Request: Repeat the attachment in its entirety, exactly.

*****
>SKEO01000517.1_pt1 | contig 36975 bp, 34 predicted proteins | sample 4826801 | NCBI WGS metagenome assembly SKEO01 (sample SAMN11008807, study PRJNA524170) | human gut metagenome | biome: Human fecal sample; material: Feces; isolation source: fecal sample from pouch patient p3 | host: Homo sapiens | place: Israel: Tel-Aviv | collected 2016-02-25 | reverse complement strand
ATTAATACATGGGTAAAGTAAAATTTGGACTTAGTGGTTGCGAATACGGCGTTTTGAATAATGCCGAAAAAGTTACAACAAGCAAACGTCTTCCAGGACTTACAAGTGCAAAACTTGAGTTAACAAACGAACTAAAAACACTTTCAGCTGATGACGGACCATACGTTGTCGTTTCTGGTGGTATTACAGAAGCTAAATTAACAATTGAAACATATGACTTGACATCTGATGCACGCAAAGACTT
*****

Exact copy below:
>SKEO01000517.1_pt1 | contig 36975 bp, 34 predicted proteins | sample 4826801 | NCBI WGS metagenome assembly SKEO01 (sample SAMN11008807, study PRJNA524170) | human gut metagenome | biome: Human fecal sample; material: Feces; isolation source: fecal sample from pouch patient p3 | host: Homo sapiens | place: Israel: Tel-Aviv | collected 2016-02-25 | reverse complement strand
ATTAATACATGGGTAAAGTAAAATTTGGACTTAGTGGTTGCGAATACGGCGTTTTGAATAATGCCGAAAAAGTTACAACAAGCAAACGTCTTCCAGGACTTACAAGTGCAAAACTTGAGTTAACAAACGAACTAAAAACACTTTCAGCTGATGACGGACCATACGTTGTCGTTTCTGGTGGTATTACAGAAGCTAAATTAACAATTGAAACATATGACTTGACATCTGATGCACGCAAAGACTT